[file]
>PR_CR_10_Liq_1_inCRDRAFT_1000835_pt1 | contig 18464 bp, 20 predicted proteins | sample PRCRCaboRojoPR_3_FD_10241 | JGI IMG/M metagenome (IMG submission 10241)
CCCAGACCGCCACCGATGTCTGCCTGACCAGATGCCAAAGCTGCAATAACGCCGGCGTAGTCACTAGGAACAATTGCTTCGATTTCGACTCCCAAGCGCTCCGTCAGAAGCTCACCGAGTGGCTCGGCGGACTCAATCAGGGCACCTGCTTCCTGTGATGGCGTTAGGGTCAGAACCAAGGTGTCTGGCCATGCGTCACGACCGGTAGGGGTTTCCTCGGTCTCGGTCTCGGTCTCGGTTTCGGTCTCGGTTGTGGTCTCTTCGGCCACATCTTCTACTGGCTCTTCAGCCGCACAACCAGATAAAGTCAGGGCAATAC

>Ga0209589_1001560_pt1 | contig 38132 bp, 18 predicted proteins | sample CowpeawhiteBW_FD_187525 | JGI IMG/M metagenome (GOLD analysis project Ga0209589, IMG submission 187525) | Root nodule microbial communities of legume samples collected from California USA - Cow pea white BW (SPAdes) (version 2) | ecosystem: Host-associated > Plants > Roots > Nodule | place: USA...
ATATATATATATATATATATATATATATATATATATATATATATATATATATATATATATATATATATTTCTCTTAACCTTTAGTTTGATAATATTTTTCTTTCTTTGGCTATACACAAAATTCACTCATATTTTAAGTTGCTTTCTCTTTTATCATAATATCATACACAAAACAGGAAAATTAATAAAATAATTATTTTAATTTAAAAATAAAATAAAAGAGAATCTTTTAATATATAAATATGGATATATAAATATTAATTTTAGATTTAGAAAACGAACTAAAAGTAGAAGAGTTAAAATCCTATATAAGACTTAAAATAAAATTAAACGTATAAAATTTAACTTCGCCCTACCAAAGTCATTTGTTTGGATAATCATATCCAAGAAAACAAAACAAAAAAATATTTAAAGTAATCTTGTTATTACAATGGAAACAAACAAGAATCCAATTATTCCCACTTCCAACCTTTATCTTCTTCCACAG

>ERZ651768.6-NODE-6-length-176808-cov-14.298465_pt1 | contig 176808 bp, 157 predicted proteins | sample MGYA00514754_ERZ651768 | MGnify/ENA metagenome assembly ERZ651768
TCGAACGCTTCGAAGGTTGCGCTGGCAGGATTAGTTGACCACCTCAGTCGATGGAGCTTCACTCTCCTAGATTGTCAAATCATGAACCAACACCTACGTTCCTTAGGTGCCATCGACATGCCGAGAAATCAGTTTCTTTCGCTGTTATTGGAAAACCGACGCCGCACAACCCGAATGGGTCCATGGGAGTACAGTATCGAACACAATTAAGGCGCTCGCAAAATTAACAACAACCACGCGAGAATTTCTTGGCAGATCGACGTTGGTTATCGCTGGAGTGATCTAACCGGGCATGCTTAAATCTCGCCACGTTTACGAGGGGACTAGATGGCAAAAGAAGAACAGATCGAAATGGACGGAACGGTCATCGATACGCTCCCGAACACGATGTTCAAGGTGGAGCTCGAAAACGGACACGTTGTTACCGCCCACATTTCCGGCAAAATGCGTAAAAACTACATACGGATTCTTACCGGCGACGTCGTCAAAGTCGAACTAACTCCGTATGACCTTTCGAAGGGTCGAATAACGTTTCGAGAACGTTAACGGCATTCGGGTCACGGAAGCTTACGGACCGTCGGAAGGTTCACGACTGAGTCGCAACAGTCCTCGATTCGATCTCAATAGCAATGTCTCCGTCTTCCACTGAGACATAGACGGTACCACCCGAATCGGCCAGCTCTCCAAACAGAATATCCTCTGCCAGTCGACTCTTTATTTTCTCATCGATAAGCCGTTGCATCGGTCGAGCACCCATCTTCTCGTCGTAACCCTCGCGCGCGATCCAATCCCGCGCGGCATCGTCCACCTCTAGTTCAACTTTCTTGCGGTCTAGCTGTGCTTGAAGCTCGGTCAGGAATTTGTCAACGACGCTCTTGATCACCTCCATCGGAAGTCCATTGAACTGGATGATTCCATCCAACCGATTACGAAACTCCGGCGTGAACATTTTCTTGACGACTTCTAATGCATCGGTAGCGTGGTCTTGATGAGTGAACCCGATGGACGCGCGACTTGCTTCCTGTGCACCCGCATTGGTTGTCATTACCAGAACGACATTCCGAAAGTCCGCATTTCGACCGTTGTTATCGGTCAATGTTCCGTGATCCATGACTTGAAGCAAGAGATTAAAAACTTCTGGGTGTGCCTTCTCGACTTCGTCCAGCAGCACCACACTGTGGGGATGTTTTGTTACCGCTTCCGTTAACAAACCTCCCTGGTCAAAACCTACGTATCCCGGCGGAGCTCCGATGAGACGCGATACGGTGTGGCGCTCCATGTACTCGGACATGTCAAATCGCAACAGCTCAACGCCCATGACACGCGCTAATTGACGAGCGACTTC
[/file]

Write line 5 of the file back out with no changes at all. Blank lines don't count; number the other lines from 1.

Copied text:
>ERZ651768.6-NODE-6-length-176808-cov-14.298465_pt1 | contig 176808 bp, 157 predicted proteins | sample MGYA00514754_ERZ651768 | MGnify/ENA metagenome assembly ERZ651768